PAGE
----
Insulate Britain gives Boris Johnson ten days to accept demands as group plots next round of mayhem including getting 120 in prison ahead of COP26 (but only six turn up for secret meeting when counting undercover reporter)

  • Insulate Britain planning to block major roads in sit down protests on Wednesday
  • Activists will warn Boris Johnson he has ten days to commit to their ultimatum 
  • If demands on home insulation are not met they will ‘unleash hell’ on drivers
  • Last week the PM revealed plans to slap activists with huge fines or even jail time
  • Chaotic scenes on Britain’s roads come ahead of the COP26 climate summit in Glasgow next month

Insulate Britain is threatening a fresh wave of mayhem if the Government does not agree to its demands, The Mail on Sunday can reveal.

The group plans to cause more misery by yet again blocking major roads in a series of sit-down protests on Wednesday.

Activists will warn Boris Johnson that he has ten days to commit to their ultimatum on home insulation before they ‘unleash hell’ on innocent drivers simply trying to get to work or see loved ones.

An undercover Mail on Sunday reporter infiltrated the group and revealed details of its insidious plans, including:

  • An ambition ‘to have 120 or more people all remanded in prison at the same time’ to cause maximum embarrassment for the Government ahead of the COP26 climate change meeting next month;
  • A ‘cynical’ use of working-class spokesmen to avoid being labelled as middle-class hippies;
  • A deliberate use of language to avoid terms such as ‘planet’ or ‘environment’ when confronted;
  • How activists compared motorists to ‘angry toddlers’ and complained that police ‘refused’ to slow down traffic for them.

Last week, this newspaper revealed that Mr Johnson plans to hit the activists with huge fines and up to six months in jail with new powers dubbed ‘Asbos for crusties’.

But they remain undeterred and have pledged to ‘create a whirlwind’ in their bid to force the Government to insulate all social housing by 2025.

They want to cause as much chaos as possible in the run-up to the COP26 summit in Glasgow next month, with one ringleader saying it would be the ‘icing on the cake’ if protesters were sent to prison on remand.

Activists from Insulate Britain are planning to cause more misery by yet again blocking major roads in a series of sit-down protests on Wednesday, it has been revealed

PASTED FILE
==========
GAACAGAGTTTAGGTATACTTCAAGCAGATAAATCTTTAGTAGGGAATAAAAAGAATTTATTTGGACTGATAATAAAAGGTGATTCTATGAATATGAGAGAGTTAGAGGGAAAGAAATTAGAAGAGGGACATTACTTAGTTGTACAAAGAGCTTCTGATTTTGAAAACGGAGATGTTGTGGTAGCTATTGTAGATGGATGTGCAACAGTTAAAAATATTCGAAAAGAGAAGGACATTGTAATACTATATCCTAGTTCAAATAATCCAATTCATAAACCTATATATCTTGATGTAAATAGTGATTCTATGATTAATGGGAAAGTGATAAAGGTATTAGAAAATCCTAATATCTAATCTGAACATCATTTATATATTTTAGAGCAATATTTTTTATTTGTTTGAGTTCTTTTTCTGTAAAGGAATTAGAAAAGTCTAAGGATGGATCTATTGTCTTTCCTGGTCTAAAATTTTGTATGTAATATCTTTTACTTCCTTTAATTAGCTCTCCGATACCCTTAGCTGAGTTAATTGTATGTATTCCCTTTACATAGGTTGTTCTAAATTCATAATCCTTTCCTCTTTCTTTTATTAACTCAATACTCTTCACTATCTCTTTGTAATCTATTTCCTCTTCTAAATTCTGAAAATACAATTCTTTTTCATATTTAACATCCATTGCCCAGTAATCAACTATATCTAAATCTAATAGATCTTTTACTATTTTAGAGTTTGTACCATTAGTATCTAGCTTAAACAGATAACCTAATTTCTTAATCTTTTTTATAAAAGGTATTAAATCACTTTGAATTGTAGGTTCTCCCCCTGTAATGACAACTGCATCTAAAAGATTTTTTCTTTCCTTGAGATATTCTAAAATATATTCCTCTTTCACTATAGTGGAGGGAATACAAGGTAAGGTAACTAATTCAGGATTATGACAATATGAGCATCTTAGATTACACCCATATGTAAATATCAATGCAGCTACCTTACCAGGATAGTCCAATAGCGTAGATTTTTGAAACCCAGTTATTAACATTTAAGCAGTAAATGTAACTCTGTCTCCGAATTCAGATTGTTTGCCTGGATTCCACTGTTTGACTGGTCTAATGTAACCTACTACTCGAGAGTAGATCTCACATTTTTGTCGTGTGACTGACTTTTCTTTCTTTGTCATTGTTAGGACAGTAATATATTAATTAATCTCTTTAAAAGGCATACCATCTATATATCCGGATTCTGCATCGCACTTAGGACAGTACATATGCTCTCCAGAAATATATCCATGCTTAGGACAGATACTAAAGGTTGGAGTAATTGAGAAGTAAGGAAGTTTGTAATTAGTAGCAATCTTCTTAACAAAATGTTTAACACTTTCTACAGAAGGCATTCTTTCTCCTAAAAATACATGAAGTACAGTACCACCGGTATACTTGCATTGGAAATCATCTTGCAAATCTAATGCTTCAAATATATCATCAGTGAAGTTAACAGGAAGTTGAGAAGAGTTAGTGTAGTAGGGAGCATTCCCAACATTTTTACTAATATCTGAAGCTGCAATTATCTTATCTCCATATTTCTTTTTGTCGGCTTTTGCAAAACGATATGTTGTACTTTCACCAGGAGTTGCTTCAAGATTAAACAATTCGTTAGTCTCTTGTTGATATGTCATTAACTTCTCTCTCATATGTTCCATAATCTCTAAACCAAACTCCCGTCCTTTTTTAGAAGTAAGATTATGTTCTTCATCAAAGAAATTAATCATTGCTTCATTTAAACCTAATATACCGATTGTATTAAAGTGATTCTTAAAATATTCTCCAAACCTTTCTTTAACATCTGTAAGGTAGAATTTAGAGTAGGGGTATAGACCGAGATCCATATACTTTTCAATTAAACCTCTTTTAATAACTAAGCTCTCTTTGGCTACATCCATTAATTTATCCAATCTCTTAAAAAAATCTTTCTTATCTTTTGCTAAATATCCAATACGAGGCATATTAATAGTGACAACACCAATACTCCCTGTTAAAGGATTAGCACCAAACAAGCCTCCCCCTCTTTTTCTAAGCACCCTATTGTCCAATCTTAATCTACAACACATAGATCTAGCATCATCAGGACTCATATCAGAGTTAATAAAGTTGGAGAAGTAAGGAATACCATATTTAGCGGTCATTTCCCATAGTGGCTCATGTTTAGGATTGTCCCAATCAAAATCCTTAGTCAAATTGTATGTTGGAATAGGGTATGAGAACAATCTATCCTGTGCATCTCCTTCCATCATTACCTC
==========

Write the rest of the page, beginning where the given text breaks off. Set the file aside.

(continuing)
Activists will warn Boris Johnson that he has ten days to commit to their ultimatum on home insulation before they ‘unleash hell’ on innocent drivers simply trying to get to work or see loved ones

The group’s plans were discussed at a ‘non-violence and de-escalation’ training day at St Pancras Church hall in Central London yesterday. It was led by Extinction Rebellion (XR) veteran David McKenny.

The 38-year-old musician is no stranger to controversy, having been sentenced to 14 days in prison for contempt of court after he glued himself to the dock at City of London magistrates’ court and filmed his actions.

He was also one of a handful of protesters who confronted Sir David Attenborough, 95, at the height of the pandemic after the conservationist said the actions of XR risked alienating people.

Yesterday McKenny, who once taught puppeteering at the Royal Northern College of Music, told the crowd of just five: ‘There’s going to be an action on Wednesday and then there’s going to be a press release that goes out that says the Government and police are traitors, absolute traitors.’

Referring to the group’s ultimatum to the Government, he added: ‘You have got ten days to make a meaningful statement on it. If not, we are going to come back and unleash hell.’

The group’s plans were discussed at a ‘non-violence and de-escalation’ training day at St Pancras Church hall in Central London yesterday. It was led by Extinction Rebellion (XR) veteran David McKenny (pictured)


Activists were instructed how to deal with an angry motorist, focusing on concepts such as ‘humanity, authentic empathy and breath’. McKenny and the other session leader, Cathy Eastburn (pictured), acted out potential scenes, screaming swear words and slamming chairs on the floor.